by Barbara McCallin
Côte d’Ivoire is currently experiencing a renewed political crisis that has overshadowed many of the issues faced by internally displaced persons (IDPs), and in particular land disputes. On 12 February, Ivorian President Laurent Gbagbo dismissed both the Electoral Commission and the Coalition Government, thereby delaying the election process for the sixth time since 2005 when they were first scheduled to take place. Meanwhile, the mandate of the Ministry of Solidarity and War Victims to act as a national IDP focal point has been discontinued. The Ministry had set up an inter-ministerial committee on IDPs and was working on draft legislation on compensation and restitution issues. It is unclear whether its responsibilities will be taken up by another branch of the executive. A new government was announced on 23 February but, as of the beginning of March, the eleven remaining vacant ministerial posts (out of a total of 27) included the Ministry for Agriculture, which is in charge of implementing important land reform legislation.
The political crisis and the conflict in Côte d’Ivoire are closely linked to the issue of migrants’ citizenship and land rights. One of the underlying causes of the original 2002 conflict was resentment against the very migrants’ whose massive immigration to the Western Forest area of the country had been encouraged during the 1960s and the 70s through facilitated access to land and voting rights. The exploitation of region’s fertile lands contributed to increased exports of agricultural products that benefited the whole country. However, resentment against migrants from other regions of Côte d’Ivoire as well as foreigners was exacerbated by the economic crisis that affected the country in the 1980s and the 90s, resulting in growing calls by ‘indigenous’ Ivoirians to revoke the land and voting rights granted to migrant workers during previous decades.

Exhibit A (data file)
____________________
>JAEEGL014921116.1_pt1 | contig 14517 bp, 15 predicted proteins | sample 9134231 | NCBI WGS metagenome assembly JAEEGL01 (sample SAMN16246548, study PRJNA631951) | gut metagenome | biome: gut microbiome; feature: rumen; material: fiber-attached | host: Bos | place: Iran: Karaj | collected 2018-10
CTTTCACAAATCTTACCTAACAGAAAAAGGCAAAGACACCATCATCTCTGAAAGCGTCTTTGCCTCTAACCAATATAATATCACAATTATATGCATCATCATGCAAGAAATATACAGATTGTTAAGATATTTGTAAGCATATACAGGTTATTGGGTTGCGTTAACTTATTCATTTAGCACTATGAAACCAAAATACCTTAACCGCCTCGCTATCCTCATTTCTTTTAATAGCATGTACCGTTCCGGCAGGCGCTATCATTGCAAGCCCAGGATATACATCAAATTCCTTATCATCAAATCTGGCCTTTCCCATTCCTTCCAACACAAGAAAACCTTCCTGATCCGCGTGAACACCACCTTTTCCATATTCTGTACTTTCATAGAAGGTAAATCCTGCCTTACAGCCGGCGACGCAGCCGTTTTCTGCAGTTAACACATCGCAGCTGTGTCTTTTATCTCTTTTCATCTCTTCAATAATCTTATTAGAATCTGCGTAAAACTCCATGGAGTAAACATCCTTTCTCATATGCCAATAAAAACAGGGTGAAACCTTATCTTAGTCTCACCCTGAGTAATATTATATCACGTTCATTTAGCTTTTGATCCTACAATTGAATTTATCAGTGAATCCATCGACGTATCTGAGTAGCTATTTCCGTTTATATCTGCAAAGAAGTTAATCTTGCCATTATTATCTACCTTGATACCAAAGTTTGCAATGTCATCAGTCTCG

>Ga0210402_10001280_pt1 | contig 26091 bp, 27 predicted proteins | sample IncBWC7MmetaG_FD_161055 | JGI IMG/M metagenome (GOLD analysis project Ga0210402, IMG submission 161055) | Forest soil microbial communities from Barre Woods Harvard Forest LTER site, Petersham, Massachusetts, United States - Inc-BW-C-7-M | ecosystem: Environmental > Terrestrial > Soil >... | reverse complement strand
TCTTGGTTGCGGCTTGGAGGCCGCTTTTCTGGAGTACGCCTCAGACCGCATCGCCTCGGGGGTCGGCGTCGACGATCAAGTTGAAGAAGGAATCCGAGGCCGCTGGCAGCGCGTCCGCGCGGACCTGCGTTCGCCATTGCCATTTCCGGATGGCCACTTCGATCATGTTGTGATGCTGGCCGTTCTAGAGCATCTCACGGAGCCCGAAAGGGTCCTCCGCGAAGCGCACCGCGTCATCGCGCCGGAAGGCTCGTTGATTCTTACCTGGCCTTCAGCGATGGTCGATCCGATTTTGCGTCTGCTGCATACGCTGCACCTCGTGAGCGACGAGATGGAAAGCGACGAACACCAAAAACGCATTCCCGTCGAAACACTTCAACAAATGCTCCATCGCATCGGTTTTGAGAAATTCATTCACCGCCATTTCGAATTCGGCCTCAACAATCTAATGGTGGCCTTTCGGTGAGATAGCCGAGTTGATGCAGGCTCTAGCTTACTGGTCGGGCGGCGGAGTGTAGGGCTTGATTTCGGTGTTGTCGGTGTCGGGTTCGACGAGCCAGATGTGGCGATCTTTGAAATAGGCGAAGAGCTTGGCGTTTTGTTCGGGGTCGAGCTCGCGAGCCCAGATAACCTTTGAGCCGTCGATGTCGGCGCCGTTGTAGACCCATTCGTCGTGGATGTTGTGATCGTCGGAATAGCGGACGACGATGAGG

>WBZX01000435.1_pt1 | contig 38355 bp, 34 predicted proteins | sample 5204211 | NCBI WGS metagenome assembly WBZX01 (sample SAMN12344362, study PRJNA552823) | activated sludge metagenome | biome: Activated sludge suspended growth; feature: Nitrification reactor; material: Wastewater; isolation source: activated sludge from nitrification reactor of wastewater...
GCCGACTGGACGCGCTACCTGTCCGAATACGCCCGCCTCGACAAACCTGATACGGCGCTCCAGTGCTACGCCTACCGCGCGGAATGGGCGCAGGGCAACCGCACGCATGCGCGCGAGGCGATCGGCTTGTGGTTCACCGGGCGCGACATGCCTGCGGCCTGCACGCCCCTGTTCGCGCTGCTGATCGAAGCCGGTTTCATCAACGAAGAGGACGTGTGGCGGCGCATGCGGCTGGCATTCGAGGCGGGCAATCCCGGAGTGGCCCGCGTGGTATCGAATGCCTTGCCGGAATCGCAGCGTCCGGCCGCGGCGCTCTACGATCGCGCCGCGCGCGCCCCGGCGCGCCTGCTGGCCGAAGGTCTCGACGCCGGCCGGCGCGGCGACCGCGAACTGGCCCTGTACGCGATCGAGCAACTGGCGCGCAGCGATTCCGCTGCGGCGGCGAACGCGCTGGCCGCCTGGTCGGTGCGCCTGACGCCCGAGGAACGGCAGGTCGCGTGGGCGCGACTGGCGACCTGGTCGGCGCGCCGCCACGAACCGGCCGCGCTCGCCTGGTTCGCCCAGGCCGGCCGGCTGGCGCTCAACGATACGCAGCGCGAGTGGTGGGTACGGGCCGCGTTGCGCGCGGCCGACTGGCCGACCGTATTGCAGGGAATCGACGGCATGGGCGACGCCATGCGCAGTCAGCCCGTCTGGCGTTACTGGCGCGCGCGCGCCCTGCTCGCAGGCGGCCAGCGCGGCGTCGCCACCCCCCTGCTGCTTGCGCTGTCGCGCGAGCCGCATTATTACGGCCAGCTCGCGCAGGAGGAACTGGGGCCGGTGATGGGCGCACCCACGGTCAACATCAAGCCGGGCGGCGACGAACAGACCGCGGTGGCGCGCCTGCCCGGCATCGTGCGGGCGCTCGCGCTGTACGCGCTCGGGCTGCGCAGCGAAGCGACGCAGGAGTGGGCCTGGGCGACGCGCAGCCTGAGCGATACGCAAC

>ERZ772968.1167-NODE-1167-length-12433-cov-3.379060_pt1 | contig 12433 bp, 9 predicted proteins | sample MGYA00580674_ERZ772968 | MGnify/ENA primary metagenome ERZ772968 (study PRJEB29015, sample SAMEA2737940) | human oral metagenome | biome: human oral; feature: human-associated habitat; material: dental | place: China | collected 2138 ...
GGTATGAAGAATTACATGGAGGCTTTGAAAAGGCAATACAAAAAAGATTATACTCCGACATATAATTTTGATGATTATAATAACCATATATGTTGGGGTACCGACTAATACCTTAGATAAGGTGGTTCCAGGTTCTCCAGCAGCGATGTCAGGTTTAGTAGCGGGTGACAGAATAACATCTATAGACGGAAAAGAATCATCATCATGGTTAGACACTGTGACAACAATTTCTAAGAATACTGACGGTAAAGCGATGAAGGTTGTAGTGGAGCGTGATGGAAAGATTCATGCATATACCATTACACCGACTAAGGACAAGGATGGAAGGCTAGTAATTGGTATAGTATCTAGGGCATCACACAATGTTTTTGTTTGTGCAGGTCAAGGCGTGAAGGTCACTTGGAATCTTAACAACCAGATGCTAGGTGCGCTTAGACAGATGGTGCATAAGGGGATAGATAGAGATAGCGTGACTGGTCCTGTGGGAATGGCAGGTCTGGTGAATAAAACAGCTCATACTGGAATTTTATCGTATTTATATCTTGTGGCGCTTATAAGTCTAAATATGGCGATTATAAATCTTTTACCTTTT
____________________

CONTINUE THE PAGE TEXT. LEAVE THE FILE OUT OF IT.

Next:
These tensions resulted in an armed conflict which broke out in 2002, causing the displacement of hundreds of thousands people. Since the 2007 Peace Agreement was signed, the number of displaced has dropped to approximately 600,000. However, as there are no comprehensive records of return movements, the total number for IDPs in 2009 cannot be precisely determined except for the Moyen-Cavally region where some 80,000 people remain displaced.
A November 2009 report by the Internal Displacement Monitoring Centre (IDMC) examines land disputes in the Moyen Cavally and 18 Montagnes regions which are situated in the Western Forest area of Côte d’Ivoire. This area was one of the main arrival points for migrants and has been most affected by displacement and return movements. Longstanding land disputes in these regions have been exacerbated by the armed conflict, the resulting displacement and the subsequent return of IDPs. As in many other post-conflict situations, many IDPs and returnees have found their plots sold or leased by others, depriving of the means to independent subsistence and sustainable return.
The IDMC report analyses the nature of land disputes and the existing customary and statutory mechanisms to address them, focusing on the specific difficulties faced by displaced persons and returnees in resolving their land claims by these means. As Côte d’Ivoire has not developed an IDP-specific system of restitution or compensation for properties abandoned due to the conflict, these pre-existing mechanisms represent the only hope of redress, despite not being adapted to IDPs’ specific circumstances.
Reliance on the Rural Land Law
The Government’s intention is to settle both pre-war and post-war land disputes through its 1998 Rural Land Law, which aims to recognise and formalise customary land rights by setting out procedures and conditions for them to be transformed into title deeds. However, the law reflects the tensions between native Ivoirians and migrants in that only Ivorian citizens are to be granted ownership title, while others will be entitled to a long-term lease. Although this formulation at least allows Ivorian migrants from other regions of the country the possibility of obtaining title, the resentment of ‘autochtones’, or original inhabitants of the region, against all migrants, domestic or foreign, means that careful monitoring of the process will be necessary to avoid discrimination. The implementation of the law is likely to raise all of the social, economic, institutional and political challenges inherent in ordinary titling programs exacerbated by tensions related to the conflict and resulting displacement.